On January 24, 2014, Barbara Murphy was driving northbound on the Saw Mill River Parkway in Dobbs Ferry. Chris Ford was driving southbound before making a left turn and losing control of his car whereupon Ms. Murphy’s car was struck and she was injured.

Murphy, then 58 years old, claimed that she sustained severe spinal injuries requiring extensive surgery. In her ensuing lawsuit, Ford conceded he was at fault and the Westchester County jury awarded plaintiff pain and suffering damages in the sum of $361,500 ($250,000 past – three years, $111,500 future — one year).

Plaintiff appealed, arguing that the award was  inadequate. In Murphy v. Ford (2d Dept. 2019), the award was affirmed.

Here are details of plaintiff’s injuries and treatment following the 2014 car crash:

  • L-1 burst fracture with retropulsion of fracture fragments into spinal canal

  • C-2 displaced fracture and T-12 fracture
  • vertebral artery dissection
  • six level spinal fusion surgery at T-10 to L-3  with insertion of three rods and 10 screws
  • 27 days in hospital and rehabilitation facility
  • continuing unrelenting pain requiring narcotic pain medication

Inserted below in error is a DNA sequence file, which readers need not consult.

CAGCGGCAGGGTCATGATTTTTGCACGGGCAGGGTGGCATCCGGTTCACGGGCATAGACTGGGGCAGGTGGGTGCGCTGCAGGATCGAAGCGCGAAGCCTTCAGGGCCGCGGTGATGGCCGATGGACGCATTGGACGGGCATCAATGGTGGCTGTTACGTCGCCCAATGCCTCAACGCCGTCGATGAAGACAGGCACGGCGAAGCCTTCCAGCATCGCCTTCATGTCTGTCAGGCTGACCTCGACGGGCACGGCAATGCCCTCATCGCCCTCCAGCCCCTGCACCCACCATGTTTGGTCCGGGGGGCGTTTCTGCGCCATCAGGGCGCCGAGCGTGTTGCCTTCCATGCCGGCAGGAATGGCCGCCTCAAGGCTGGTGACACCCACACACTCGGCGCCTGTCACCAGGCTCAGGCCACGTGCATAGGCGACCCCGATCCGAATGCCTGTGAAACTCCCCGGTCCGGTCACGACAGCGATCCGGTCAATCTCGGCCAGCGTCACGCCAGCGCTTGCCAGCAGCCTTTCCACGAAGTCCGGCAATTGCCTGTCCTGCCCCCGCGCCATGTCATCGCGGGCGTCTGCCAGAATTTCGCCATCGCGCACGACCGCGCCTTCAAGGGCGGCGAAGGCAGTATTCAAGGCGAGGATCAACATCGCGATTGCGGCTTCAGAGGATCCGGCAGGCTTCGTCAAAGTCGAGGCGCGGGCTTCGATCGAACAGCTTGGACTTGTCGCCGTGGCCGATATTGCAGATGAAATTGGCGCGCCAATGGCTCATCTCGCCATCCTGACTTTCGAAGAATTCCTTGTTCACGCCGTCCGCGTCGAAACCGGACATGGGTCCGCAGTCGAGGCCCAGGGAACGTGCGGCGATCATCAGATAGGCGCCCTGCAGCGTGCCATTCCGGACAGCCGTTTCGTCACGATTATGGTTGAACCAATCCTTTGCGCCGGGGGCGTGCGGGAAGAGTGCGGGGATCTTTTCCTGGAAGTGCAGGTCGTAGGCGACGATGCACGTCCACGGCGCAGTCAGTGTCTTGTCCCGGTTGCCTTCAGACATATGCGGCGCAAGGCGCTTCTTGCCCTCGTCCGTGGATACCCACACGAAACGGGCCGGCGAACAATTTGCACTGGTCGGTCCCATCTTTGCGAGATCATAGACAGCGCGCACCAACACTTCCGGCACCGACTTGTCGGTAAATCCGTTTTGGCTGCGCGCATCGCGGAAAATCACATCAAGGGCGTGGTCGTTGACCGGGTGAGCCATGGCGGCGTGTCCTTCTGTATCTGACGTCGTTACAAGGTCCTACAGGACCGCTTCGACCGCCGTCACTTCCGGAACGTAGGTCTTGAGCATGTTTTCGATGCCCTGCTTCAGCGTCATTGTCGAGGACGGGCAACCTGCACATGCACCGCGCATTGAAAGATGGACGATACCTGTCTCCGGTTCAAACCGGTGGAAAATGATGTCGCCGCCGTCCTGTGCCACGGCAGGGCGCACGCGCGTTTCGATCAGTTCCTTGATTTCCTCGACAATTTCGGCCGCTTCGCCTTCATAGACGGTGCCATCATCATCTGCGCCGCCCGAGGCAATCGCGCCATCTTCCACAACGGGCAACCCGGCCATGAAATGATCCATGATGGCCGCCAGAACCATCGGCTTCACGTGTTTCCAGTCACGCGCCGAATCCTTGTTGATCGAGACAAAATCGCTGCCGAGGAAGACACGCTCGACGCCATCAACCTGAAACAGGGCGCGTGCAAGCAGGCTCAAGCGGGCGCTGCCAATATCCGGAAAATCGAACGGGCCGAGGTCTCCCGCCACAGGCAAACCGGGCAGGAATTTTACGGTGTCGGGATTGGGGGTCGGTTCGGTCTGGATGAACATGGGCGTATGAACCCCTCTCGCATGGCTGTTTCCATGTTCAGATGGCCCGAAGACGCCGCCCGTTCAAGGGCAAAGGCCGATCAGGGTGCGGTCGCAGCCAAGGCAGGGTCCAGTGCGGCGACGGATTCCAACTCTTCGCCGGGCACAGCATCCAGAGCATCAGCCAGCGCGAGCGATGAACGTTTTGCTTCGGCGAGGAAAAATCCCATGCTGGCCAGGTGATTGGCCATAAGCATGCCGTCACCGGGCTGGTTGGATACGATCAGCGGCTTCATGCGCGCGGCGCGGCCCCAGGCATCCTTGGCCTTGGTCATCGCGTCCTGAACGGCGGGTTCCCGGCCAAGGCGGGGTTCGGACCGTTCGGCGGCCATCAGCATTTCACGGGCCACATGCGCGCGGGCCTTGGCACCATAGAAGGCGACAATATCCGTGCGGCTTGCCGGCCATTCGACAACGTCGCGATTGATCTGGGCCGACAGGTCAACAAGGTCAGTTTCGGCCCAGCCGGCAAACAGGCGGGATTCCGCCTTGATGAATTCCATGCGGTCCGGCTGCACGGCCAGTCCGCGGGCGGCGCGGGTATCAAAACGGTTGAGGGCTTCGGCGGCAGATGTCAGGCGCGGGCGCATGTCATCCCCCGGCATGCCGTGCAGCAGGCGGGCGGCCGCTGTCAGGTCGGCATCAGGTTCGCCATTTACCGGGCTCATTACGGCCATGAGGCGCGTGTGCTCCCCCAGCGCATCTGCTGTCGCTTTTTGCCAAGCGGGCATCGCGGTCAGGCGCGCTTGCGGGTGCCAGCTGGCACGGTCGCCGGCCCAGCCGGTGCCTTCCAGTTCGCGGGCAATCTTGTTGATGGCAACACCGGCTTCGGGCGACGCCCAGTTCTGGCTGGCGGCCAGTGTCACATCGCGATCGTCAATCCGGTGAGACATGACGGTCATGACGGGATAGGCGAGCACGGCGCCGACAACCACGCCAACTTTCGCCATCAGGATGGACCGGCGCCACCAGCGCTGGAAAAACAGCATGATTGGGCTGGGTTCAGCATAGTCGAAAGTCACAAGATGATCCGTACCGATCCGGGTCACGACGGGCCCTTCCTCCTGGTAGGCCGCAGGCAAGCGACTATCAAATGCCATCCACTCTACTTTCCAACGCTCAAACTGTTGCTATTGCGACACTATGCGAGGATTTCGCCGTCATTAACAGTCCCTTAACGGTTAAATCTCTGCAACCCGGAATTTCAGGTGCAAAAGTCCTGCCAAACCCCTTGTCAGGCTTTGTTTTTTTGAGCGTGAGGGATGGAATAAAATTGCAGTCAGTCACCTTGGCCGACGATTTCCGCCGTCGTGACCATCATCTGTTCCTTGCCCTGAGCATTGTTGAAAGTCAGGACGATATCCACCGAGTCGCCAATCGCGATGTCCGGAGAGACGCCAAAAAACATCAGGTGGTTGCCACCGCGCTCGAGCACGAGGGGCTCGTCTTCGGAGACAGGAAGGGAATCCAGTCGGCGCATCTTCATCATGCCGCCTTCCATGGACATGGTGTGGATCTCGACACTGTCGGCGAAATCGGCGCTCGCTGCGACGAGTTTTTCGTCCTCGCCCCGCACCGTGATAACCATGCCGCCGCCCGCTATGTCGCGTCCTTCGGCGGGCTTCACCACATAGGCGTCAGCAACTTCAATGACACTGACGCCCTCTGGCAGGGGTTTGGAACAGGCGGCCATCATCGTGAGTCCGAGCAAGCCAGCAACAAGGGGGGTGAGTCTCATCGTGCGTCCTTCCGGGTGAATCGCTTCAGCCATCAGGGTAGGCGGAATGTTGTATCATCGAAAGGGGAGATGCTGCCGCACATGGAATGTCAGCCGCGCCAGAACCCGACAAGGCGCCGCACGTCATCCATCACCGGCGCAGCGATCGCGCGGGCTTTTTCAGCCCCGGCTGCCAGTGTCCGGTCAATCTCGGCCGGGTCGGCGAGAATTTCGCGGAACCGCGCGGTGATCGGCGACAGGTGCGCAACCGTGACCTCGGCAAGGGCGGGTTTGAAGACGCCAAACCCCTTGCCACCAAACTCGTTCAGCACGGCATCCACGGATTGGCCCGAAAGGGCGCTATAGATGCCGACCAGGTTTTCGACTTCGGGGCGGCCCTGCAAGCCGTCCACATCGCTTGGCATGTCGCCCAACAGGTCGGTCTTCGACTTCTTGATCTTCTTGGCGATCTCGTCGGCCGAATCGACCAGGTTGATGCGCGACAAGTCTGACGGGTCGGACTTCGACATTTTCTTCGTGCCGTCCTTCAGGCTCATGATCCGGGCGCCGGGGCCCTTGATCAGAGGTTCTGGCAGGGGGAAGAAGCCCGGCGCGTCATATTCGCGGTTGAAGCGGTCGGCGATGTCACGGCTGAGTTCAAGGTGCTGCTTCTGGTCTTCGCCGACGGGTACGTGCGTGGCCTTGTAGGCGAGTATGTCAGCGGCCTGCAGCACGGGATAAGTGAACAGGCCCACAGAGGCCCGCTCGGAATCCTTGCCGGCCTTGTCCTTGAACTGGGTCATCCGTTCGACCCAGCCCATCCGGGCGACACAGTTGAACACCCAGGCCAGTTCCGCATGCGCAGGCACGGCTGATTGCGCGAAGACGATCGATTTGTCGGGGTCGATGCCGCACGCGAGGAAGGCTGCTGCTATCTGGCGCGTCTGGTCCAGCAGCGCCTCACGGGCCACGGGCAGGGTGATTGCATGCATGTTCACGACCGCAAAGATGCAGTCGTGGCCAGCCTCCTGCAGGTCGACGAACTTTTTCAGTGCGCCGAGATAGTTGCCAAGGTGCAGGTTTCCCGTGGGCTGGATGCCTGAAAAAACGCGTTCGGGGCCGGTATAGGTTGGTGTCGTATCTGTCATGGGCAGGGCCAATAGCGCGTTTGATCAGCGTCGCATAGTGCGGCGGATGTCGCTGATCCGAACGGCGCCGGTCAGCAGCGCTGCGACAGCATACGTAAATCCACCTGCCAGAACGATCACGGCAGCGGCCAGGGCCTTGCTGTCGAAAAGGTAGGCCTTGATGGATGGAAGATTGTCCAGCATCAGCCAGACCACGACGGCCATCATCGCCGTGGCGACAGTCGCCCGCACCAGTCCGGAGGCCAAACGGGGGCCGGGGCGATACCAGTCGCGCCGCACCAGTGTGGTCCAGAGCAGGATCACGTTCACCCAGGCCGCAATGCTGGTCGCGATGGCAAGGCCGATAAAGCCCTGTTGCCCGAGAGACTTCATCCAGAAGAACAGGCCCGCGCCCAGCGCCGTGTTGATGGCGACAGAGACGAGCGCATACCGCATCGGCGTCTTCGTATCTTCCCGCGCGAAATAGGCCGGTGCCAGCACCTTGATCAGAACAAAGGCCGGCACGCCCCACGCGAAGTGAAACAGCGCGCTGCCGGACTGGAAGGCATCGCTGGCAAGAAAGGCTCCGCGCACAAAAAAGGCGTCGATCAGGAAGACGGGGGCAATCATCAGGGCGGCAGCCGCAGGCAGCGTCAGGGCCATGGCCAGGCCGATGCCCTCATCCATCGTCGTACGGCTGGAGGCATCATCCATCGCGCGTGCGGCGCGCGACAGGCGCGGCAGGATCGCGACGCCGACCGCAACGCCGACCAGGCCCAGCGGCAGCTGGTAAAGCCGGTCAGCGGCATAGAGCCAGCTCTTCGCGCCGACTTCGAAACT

• unable to resume prior active lifestyle which had included walking three miles a day, kayaking, swimming and biking

There was no dispute about the extent and nature of plaintiff’s injuries and treatment; the defense, though, claimed that plaintiff recovered well from the injuries she sustained in the car crash, her current symptoms and problems are due to an accident in 2003 when she fell down a flight of stairs and as of trial she was back to her baseline that she was before.

Here are details of plaintiff’s injuries and treatment following the 2003 fall down accident:

  • fell head first down a flight of 12 stairs, landing at bottom fracturing a wrist, smashing her head and resulting in neck as well as low back pain
  • treated and released from hospital next day
  • out of work six weeks, physical therapy for months
  • extensive treatment over the ensuing 10 years including pain management, orthopedics, neurology and narcotic pain medication for neck and back

Plaintiff argued that the major injury from the 2003 incident was to her neck, her back was injured only to a lesser extent and her prior back conditions paled in comparison to the injuries she sustained as a result of the 2014 car accident. While conceding that plaintiff was taking narcotic pain killers before the car crash, plaintiff’s counsel stressed that (a) the continuing and intense pain she had after the car crash required her to now take six times the amount and (b) plaintiff was active and athletic before the car crash and is now fully disabled.

Defendant brought out numerous medical records that demonstrated plaintiff complained of back pain many times over the years before the car crash. For example:

  • in 2012, an orthopedic surgeon noted she had degenerative disc disease and a herniated disc at L5-S1
  • on 7/31/13, she complained of low back pain which her pain management physician diagnosed as chronic and recommended a (second) epidural injection